Russia’s diamond industry is under pressure. On January 1st the G7, a group of rich countries, and the European Union banned imports of rough diamonds mined in Russia—a third of the total extracted worldwide in 2022. On January 3rd the EU added Russia’s state mining company, and its chief executive , to its sanctions list. This is the first phase of a comprehensive sanctions scheme: in March the G7 and EU will ban Russian gems that have been cut and polished abroad. In September they will introduce a certification scheme to verify where diamonds were mined. These measures add up to the biggest change to the business in decades. Why has it taken so long to impose sanctions on Russia’s diamond industry—and what impact will they have?

Russian diamond miners generate about $4.5bn in revenue each year. That is peanuts compared with the revenue from Russia’s oil and gas exports, which, despite sanctions, was a record $384bn in 2022. Diamond sanctions are as much symbolic as they are practical. Nearly all the industry’s revenues come from the vast Siberian operations of Alrosa, a state-controlled monopoly. Anton Siluanov, Russia’s finance minister, chairs its supervisory board. Under a sponsorship deal with the Russian navy, a submarine in the Black Sea Fleet bears the company’s name.

Western governments have had Alrosa in their sights since Russia invaded Ukraine in February 2022. But until now their actions have had a small impact. The Kimberley Process, a scheme established by the United Nations in 2003 to prevent the trade in “blood diamonds” mined in war zones, cannot do the job: it operates by consensus, meaning, in effect, that Russia has a veto. America and Britain banned imports of Russian rough diamonds shortly after the war began, but more comprehensive sanctions were held up by negotiations: Western countries struggled to agree on a system, and diamond traders in Antwerp, a hub for the industry, lobbied the Belgian government to slow down the implementation of sanctions in the EU, fearing they would hurt business. Meanwhile, Russian firms could send gems abroad to be cut and polished: 90% of the global supply is processed in India. These could then be legally exported to America or Britain Alrosa’s most recent financial results, from August 2023, showed buoyant sales.

The new sanctions will eventually close the loophole, locking all Russian diamonds out of G7 markets. In September 2023, finally satisfied with the EU’s proposals, Belgium abandoned its objections: the bloc’s participation will strengthen the sanctions’ impact. But there will still be challenges. Western sanctions on Russian oil and gas, introduced earlier in the war, had a limited impact. The diamond industry’s complex supply chains will make an effective ban difficult to implement: stones are often traded multiple times before they are sold to jewelers, and in the process gems from different countries are often grouped together and labeled as of “mixed origin”.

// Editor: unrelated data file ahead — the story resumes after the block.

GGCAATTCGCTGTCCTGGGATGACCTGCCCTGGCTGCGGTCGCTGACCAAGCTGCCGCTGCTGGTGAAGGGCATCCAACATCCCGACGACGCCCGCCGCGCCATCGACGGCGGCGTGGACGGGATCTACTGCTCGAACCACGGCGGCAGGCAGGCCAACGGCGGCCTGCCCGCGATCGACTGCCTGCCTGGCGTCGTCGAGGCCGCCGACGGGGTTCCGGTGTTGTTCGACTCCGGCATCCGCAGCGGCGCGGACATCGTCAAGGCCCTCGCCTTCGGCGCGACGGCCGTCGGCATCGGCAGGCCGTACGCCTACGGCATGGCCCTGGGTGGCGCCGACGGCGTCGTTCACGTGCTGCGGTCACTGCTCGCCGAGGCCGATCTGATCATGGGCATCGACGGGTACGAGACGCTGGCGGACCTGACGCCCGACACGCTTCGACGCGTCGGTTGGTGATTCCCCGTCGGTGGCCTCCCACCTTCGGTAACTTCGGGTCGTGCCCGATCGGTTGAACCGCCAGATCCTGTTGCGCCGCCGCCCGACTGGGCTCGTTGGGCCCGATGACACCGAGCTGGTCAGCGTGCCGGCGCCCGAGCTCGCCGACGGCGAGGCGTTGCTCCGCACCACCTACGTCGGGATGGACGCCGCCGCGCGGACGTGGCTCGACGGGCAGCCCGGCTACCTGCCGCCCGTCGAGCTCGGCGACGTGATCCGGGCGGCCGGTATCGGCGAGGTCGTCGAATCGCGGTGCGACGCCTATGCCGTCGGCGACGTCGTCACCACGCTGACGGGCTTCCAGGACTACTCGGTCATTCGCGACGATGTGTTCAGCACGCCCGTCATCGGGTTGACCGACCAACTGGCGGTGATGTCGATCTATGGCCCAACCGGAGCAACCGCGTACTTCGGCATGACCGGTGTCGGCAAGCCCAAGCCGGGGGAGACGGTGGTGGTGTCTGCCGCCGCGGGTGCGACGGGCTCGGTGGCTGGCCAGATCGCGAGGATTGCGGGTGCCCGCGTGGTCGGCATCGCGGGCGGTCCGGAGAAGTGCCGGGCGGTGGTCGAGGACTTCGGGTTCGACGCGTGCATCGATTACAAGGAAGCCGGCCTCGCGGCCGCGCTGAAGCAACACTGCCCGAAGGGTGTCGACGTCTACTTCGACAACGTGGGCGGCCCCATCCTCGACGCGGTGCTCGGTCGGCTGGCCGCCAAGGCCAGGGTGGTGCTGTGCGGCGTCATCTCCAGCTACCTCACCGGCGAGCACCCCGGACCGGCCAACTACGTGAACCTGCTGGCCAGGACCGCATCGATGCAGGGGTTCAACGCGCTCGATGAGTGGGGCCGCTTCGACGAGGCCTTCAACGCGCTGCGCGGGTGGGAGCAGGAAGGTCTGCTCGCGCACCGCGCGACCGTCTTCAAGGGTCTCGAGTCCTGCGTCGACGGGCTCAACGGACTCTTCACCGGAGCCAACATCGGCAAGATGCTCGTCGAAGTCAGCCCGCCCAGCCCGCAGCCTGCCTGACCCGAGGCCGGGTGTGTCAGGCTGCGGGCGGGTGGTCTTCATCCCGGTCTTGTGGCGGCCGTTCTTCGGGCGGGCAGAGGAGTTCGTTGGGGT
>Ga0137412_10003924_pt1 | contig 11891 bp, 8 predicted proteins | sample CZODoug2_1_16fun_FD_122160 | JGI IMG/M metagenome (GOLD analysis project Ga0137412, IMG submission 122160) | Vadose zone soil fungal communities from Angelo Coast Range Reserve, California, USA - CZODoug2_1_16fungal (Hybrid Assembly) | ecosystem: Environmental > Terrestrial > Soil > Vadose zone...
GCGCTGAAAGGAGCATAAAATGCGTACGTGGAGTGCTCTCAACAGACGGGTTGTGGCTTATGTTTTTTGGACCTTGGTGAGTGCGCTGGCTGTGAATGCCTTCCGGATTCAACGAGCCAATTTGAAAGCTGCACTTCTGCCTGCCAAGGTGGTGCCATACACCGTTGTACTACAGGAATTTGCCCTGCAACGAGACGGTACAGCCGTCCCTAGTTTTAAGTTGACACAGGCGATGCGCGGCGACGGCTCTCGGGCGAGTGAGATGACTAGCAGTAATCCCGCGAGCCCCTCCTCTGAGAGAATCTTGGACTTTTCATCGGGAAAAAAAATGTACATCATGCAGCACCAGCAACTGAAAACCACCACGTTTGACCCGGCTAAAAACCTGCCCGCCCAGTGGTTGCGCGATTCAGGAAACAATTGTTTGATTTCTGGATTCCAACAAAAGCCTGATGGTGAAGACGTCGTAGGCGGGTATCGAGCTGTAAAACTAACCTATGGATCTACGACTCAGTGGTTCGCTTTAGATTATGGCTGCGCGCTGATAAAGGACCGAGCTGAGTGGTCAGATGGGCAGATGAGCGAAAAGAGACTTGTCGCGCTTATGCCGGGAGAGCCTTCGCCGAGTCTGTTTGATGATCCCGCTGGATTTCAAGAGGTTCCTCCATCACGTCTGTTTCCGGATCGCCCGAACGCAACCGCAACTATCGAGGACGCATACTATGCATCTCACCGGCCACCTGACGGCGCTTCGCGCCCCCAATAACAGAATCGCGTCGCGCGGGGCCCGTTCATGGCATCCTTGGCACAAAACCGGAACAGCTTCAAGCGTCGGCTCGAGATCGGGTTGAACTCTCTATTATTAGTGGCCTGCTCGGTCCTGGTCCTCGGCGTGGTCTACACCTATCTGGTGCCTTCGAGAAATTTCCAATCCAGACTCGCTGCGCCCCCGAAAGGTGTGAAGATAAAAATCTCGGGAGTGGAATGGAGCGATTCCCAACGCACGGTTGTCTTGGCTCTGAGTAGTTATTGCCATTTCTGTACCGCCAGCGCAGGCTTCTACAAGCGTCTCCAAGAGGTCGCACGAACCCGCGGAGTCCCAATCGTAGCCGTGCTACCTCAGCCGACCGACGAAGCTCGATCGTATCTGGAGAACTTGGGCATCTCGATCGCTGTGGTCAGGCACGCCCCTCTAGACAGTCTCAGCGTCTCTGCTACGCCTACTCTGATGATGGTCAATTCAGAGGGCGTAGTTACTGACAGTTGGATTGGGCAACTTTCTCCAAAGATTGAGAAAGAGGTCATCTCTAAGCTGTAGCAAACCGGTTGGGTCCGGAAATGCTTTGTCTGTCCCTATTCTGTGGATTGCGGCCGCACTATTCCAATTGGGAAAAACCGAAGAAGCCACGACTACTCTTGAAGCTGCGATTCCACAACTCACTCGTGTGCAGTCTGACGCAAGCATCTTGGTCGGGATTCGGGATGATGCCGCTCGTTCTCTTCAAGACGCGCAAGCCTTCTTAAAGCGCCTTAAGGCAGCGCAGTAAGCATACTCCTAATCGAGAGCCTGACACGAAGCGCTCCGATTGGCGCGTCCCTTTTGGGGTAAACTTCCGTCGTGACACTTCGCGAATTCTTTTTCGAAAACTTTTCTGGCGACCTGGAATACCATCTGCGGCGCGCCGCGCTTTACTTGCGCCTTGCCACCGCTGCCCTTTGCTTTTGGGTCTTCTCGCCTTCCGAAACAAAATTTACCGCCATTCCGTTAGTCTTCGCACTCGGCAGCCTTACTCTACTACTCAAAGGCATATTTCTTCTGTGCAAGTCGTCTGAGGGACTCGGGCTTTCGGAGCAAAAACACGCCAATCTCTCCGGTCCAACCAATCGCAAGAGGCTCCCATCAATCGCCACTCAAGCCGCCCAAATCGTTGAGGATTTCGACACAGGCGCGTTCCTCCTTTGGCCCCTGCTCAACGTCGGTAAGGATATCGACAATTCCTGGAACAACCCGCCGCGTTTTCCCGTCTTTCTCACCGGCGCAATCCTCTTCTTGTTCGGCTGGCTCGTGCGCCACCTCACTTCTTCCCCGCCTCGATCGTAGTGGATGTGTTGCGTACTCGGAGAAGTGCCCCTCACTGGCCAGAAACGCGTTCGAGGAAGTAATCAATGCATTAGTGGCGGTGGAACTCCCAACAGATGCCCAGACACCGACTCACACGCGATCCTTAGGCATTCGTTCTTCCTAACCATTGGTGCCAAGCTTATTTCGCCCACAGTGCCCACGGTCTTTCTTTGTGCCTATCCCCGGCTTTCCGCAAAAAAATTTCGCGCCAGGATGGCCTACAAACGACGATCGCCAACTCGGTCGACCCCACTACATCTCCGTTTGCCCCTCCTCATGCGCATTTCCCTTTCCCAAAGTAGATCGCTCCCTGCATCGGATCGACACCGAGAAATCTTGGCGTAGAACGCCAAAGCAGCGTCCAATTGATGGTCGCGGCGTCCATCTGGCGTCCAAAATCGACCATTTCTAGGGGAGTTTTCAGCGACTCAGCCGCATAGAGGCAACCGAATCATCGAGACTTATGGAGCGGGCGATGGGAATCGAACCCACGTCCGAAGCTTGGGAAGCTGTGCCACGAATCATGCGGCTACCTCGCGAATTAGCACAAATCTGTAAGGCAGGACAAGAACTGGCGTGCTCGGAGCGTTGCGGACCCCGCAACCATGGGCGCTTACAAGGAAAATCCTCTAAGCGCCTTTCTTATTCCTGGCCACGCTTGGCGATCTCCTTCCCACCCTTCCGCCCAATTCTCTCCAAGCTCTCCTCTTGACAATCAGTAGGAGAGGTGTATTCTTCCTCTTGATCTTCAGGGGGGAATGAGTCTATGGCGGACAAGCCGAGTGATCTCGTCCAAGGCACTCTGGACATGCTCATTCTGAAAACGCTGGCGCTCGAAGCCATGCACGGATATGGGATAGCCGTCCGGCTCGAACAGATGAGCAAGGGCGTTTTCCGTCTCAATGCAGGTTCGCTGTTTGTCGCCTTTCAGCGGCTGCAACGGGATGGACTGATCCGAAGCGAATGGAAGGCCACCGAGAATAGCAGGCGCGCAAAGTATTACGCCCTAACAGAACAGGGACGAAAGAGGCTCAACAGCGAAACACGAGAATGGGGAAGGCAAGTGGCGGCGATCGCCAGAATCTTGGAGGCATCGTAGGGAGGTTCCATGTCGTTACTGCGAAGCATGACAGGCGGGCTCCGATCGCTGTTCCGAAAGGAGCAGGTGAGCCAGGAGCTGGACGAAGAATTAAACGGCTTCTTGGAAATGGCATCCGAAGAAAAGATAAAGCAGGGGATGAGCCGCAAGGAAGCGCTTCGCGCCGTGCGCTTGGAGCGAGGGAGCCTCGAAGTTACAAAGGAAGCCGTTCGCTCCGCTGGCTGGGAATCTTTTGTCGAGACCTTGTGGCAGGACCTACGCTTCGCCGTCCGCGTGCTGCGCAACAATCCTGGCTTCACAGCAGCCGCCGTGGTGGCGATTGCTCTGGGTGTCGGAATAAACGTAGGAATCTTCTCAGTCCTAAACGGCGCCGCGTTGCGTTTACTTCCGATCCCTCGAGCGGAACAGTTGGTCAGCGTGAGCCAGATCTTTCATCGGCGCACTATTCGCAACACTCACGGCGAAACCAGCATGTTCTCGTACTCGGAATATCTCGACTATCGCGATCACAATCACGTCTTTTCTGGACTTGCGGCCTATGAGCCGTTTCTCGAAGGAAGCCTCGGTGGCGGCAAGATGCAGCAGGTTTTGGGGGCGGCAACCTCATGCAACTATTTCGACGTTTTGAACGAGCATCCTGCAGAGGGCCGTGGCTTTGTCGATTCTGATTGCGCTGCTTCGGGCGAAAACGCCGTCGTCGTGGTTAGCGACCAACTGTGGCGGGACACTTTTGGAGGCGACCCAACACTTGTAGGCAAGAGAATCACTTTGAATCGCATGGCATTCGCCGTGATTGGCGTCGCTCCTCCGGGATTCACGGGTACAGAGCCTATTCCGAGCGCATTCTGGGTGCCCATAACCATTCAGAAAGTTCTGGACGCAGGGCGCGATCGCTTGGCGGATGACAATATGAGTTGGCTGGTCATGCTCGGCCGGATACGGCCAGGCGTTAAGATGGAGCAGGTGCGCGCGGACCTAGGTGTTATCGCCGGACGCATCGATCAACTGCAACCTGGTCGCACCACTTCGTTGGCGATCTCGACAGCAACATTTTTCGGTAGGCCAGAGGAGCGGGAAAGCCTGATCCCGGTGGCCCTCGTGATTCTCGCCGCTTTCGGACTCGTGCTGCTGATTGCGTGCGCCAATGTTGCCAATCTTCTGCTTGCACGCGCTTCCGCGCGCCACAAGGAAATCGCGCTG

The new scheme will eventually make clear the source of every diamond sold in countries implementing the sanctions. Paul Zimnisky, a diamond-industry analyst in New York, thinks that mid-level processors outside the G7 and EU will have the most onerous obligations. If they are to keep trading with Russian miners and with the West they will need to be “very diligent”, he says. They will probably have to sign up to a rigorous tracing system, which may be supervised by a third party. So far the G7 has only given a rough outline of its plans for such a system.

Technology can help. The Gemological Institute of America, an industry group, inscribes microscopic serial numbers on cut diamonds. Sarine, an Israeli firm, uses 3D scanning to create digital models. De Beers, the industry’s blue-blood miner, has an in-house tracing scheme for its most valuable stones. But none of these systems is widely used.

Even if a workable one is devised, it will be costly for Western miners and traders. It is not yet clear if those costs will be passed on to consumers. The sanctions will probably hurt Russia, too, but are unlikely to cripple its industry: it will pivot towards its growing customer base in China and India, as the oil and gas sector has. Still, the sanctions could have an indirect benefit: helping the West clamp down on the trade in blood diamonds. The Kimberley Process has largely stopped rebel groups using the gems to fund wars, but has failed to prevent governments from doing the same. A tracing system would sidestep the scheme and Russia’s influence on it. In the future it may be used for stones from countries besides Russia. In time, says Mr Ziminsky, the sanctions could bring an “unprecedented level of transparency to the diamond industry.”

© 2023, The Economist Newspaper Limited. All rights reserved. From The Economist, published under license. The original content can be found on

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Published: 06 Mar 2024, 07:32 PM IST

By ting